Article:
Out-Law Analysis | 25 Aug 2017 | 12:35 pm | 2 min. read
The 2016 Lobbying (Scotland) Act will apply to almost all organisations and individuals who interact with elected members of the Scottish parliament (MSPs), special advisers and other senior government officials in the course of their work. Many organisations and the individuals in their employ, who may never have before considered 'lobbying' to be a part of their work, will be captured by the new regime.
Detailed guidance on how the rules will operate will be published soon, and a trial period is expected to begin in the autumn. The new regime is due to be implemented in full during the first quarter of 2018.
Organisations, especially those that liaise with politicians and the government regularly in the course of their business, should now set to work as a matter of urgency to ensure that they have the systems in place to comply with the new regime when it comes into force.
What is lobbying?
Questions are likely to arise about what actually constitutes 'lobbying' as awareness of the new rules grows. Five tests are likely to apply:
Under the new rules, individuals and organisations such as businesses, charities, trade bodies and professional associations that intend to engage in lobbying activity must register with the Clerk of the Scottish parliament. They will then have to supply the clerk with details of any face-to-face lobbying within 30 days for publication on the register, which will be available for public viewing.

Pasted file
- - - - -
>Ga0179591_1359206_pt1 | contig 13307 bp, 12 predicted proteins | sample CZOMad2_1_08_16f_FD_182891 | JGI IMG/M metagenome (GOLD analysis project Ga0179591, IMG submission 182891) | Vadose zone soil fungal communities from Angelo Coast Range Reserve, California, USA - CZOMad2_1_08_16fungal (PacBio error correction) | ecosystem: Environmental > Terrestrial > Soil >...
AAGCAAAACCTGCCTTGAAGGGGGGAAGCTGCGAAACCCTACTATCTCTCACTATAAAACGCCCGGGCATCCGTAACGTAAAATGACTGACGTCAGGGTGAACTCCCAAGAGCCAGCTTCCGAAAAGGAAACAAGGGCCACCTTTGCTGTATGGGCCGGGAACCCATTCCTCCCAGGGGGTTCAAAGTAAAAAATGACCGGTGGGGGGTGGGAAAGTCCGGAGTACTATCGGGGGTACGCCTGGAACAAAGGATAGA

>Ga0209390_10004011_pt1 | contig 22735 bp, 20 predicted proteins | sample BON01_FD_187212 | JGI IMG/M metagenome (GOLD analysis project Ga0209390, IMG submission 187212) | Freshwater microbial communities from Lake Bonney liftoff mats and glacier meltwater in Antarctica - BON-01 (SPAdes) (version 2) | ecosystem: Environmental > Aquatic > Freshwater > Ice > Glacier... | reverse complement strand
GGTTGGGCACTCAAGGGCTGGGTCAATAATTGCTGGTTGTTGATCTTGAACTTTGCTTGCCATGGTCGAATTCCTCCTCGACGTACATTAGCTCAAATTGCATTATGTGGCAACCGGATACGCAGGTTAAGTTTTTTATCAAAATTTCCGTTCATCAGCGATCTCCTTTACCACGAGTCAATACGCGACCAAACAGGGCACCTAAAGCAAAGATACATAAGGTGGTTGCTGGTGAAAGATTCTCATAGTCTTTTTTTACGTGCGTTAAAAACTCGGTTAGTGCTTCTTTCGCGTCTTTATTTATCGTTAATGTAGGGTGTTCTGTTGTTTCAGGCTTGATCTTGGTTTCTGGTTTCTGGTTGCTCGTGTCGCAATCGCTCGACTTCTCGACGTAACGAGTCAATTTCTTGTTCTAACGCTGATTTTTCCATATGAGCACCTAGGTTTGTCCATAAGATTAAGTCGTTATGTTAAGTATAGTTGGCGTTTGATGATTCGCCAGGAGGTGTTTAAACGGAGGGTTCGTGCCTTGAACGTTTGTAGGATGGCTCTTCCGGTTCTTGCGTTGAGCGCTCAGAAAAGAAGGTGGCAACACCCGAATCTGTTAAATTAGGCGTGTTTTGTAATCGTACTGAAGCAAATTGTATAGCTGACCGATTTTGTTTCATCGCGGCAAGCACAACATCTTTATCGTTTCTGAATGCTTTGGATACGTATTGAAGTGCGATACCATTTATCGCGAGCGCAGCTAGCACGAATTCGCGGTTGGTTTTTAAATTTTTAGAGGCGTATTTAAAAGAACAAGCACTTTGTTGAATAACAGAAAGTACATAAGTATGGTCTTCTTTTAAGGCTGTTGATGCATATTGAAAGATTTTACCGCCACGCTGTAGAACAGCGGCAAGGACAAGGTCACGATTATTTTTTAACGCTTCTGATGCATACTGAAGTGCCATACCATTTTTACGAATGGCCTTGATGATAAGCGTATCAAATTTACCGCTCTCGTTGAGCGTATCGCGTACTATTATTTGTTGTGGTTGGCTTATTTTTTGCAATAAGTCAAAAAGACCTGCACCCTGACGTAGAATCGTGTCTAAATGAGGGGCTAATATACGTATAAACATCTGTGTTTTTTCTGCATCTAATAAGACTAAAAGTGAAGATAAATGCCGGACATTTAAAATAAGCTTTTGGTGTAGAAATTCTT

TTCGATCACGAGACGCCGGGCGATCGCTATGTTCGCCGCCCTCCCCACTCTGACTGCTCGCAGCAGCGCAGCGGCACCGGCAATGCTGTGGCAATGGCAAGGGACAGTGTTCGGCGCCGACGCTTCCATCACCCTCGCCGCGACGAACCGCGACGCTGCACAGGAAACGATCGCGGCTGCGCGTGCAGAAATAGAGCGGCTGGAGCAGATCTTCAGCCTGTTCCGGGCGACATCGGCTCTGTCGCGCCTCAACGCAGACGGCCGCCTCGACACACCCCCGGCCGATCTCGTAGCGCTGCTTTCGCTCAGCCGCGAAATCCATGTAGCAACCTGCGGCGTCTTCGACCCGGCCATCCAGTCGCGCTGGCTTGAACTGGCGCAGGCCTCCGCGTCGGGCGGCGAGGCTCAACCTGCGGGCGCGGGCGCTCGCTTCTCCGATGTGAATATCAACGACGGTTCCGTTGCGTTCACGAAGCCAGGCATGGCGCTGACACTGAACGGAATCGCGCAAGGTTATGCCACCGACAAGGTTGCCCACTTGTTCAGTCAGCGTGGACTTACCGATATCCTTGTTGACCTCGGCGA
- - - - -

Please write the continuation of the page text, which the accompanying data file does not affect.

The details that must be supplied for each lobbying activity include:
A maximum penalty of three months imprisonment applies to compliance failures.
Exemptions will excuse a number of categories of contact from the disclosure rules. For example, communications taking place at the premises of the business or the organisation in question, with the relevant constituency MSP (unless the MSP is a minister) will not be registerable.
Similarly, communications made at the request of the MSP or other relevant party do not require a submission to be made. Organisations with fewer than 10 employees are also exempted, unless one of the employee's principal purposes is to represent the interests of other persons. Communications made in relation to terms and conditions of employment are also exempt.
These exemptions aside, the reach of the Act is very large and contains a broad scope, which some questioned and opposed as the lobbying bill passed through parliament.
Andrew Henderson is a public policy expert at Pinsent Masons, the law firm behind Out-Law.com.